Kellen M. Calinger
Department of Evolution, Ecology, and Organismal Biology, The Ohio State University, Columbus, OH 43210-1293;(email@example.com)
THE ECOLOGICAL QUESTION
Have long-term temperatures changed throughout Ohio? How will these temperature changes impact plant and animal phenology, ecological interactions, and, as a result, species diversity?
Climate change, phenology, pollinators, trophic mismatch, species diversity, arrival time, mutualism
WHAT STUDENTS DO
- Produce and analyze graphs of temperature change using large, long-term data sets (Synthesis, Analysis)
- Develop methods for calculating species-specific shifts in flowering time with temperature increase (Synthesis)
- Use these methods to calculate flowering shifts in six plant species (Application)
- Describe the ecological consequences of shifting plant and animal phenology (Comprehension)
- Understand how interactions between species as well as with their abiotic environment affect community structure and species diversity (Knowledge, Comprehension)
- Evaluate data “cherry-picking” as a climate change skeptic tactic (Evaluation)
Work with large data sets, create and analyze multiple types of graphs, connect the development of procedures and data analysis to clarifying ecological impacts of climate change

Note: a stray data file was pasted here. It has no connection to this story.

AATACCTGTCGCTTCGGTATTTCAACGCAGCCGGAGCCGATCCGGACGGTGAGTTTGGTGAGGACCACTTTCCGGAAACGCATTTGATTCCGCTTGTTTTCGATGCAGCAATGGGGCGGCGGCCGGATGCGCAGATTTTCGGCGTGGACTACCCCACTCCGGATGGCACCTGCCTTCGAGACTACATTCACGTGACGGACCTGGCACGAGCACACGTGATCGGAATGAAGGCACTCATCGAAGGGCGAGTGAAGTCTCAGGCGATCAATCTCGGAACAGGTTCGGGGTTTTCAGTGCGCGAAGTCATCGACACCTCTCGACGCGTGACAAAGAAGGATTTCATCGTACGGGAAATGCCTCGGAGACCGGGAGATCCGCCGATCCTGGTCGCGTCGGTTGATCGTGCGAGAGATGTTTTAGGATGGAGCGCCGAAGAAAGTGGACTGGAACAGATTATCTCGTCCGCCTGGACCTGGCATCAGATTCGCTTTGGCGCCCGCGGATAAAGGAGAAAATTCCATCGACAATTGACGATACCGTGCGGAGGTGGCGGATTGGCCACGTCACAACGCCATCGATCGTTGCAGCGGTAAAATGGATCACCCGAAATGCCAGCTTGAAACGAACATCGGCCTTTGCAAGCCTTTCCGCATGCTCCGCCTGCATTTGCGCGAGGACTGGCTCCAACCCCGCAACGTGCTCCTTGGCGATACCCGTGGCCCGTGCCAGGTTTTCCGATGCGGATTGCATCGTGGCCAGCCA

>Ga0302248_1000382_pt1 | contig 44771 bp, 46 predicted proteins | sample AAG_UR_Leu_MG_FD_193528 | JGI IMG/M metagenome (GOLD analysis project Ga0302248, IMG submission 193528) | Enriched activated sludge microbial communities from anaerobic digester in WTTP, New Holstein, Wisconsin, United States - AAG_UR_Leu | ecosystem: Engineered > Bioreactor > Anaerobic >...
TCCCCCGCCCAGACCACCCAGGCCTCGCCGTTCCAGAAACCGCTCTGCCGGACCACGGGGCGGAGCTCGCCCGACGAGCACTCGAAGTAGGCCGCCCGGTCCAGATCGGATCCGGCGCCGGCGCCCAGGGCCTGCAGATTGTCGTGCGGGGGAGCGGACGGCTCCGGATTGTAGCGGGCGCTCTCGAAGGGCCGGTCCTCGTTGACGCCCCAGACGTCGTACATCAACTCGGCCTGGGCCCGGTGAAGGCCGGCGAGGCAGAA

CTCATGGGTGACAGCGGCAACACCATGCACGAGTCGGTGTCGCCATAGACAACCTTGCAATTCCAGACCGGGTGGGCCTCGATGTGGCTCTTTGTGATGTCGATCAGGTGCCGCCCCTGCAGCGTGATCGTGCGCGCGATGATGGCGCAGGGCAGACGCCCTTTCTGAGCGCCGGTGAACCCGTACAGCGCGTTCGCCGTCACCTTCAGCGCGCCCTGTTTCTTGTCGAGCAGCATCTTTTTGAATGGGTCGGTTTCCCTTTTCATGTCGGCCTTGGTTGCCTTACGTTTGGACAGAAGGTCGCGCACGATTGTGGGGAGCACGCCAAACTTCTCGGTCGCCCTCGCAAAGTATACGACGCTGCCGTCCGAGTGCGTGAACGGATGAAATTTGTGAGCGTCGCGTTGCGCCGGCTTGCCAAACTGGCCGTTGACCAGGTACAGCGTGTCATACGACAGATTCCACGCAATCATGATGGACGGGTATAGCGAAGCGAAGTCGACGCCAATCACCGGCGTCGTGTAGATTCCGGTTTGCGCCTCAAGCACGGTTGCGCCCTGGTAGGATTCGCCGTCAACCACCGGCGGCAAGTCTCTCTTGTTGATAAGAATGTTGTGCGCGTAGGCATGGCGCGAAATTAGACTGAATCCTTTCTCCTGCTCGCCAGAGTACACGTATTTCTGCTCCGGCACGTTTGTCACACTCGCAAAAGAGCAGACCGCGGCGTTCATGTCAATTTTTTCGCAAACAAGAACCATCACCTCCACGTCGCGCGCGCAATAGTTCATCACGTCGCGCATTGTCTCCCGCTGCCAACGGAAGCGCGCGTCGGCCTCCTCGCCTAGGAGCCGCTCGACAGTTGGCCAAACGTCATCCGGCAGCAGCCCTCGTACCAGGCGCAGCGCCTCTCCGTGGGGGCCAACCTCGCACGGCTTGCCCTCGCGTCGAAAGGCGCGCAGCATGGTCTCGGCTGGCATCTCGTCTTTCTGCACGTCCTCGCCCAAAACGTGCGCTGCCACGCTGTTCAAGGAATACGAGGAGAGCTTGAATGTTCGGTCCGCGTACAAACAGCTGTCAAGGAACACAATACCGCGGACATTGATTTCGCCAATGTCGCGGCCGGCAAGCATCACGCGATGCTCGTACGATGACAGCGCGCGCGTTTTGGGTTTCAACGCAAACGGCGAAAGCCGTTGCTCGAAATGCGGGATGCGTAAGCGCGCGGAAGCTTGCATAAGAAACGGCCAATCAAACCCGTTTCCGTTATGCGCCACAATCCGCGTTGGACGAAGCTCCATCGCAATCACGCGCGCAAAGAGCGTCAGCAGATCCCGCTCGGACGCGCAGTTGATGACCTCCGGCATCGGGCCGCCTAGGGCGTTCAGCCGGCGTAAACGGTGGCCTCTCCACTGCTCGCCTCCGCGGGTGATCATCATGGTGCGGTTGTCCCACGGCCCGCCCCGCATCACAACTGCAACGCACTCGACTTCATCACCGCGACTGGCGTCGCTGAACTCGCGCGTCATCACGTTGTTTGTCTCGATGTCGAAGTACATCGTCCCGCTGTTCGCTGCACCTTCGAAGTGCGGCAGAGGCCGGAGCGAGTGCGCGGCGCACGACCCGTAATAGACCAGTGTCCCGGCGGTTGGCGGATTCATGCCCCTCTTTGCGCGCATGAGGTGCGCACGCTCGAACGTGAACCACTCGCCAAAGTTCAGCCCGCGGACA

Student-made graphs, calculations of temperature and phenology shifts, answers to short questions, brief paragraphs describing student-generated methods
- Calinger et al., 2013. Herbarium specimens reveal the footprint of climate change on flowering trends across north-central North America. Ecology Letters 16:1037–1044. http://onlinelibrary.wiley.com/doi/10.1111/ele.12135/abstract
- Ledneva et al., 2004. Climate Change as Reflected in a Naturalist’s Diary, Middleborough, Massachusetts. Wilson Bulletin 116:224–231. http://people.bu.edu/primack/Ledneva_etal_2004_naturalists.pdf
- U.S. Historical Climatology Network http://cdiac.ornl.gov/epubs/ndp/ushcn/monthly_doc.html
- Full Article Text [doc], [pdf]
- Student Data: [xlsx]
- Faculty Data: [xlsx]
Description of Excel Files:
The temperature data contained in these files originated from the U.S. Historical Climatology Network (Menne et al. 2010) and is freely available to the public. The flowering phenology data are from my own publication and is an Open Access article freely available to the public (Calinger et al. 2013).
I thank Drs. Peter Curtis and Elizabeth Marschall for their helpful insight and editing.
Kellen M. Calinger. April 2014, posting date. Investigating the footprint of climate change on phenology and ecological interactions in north-central North AmericaTeaching Issues and Experiments in Ecology, Vol. 10: Practice #1 [online]. http://tiee.esa.org/vol/v10/issues/datasets/calinger/abstract.html